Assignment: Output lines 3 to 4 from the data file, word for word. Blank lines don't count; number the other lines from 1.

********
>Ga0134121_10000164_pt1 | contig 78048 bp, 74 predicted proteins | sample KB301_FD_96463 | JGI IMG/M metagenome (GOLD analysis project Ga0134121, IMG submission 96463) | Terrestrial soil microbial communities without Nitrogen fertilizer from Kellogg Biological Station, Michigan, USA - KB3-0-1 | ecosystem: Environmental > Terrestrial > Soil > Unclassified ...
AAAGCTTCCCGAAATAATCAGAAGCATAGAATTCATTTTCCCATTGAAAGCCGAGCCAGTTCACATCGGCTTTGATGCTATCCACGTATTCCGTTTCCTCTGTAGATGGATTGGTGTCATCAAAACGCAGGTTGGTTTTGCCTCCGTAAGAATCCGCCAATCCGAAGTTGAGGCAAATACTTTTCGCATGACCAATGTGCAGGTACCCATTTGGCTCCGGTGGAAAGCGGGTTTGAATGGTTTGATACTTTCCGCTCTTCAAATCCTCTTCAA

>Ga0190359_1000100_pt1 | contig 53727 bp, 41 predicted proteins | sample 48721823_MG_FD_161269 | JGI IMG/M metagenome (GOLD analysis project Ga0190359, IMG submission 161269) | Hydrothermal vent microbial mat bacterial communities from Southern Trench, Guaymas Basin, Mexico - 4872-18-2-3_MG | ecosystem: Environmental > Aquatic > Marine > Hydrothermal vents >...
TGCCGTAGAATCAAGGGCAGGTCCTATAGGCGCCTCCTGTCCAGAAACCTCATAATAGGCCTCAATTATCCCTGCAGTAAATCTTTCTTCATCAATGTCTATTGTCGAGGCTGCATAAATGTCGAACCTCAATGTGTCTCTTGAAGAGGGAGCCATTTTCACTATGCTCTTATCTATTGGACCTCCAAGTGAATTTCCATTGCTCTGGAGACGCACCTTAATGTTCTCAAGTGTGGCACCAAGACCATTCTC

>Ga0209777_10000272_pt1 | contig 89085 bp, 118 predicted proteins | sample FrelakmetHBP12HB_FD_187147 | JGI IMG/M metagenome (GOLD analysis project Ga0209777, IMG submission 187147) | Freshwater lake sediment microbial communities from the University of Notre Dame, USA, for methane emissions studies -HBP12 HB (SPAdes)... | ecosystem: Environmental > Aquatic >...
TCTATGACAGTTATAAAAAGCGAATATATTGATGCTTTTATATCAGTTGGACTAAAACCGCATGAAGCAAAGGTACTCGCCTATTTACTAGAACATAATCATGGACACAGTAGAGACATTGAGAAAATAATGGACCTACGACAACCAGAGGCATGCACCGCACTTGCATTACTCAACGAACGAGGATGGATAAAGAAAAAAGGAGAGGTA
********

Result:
>Ga0190359_1000100_pt1 | contig 53727 bp, 41 predicted proteins | sample 48721823_MG_FD_161269 | JGI IMG/M metagenome (GOLD analysis project Ga0190359, IMG submission 161269) | Hydrothermal vent microbial mat bacterial communities from Southern Trench, Guaymas Basin, Mexico - 4872-18-2-3_MG | ecosystem: Environmental > Aquatic > Marine > Hydrothermal vents >...
TGCCGTAGAATCAAGGGCAGGTCCTATAGGCGCCTCCTGTCCAGAAACCTCATAATAGGCCTCAATTATCCCTGCAGTAAATCTTTCTTCATCAATGTCTATTGTCGAGGCTGCATAAATGTCGAACCTCAATGTGTCTCTTGAAGAGGGAGCCATTTTCACTATGCTCTTATCTATTGGACCTCCAAGTGAATTTCCATTGCTCTGGAGACGCACCTTAATGTTCTCAAGTGTGGCACCAAGACCATTCTC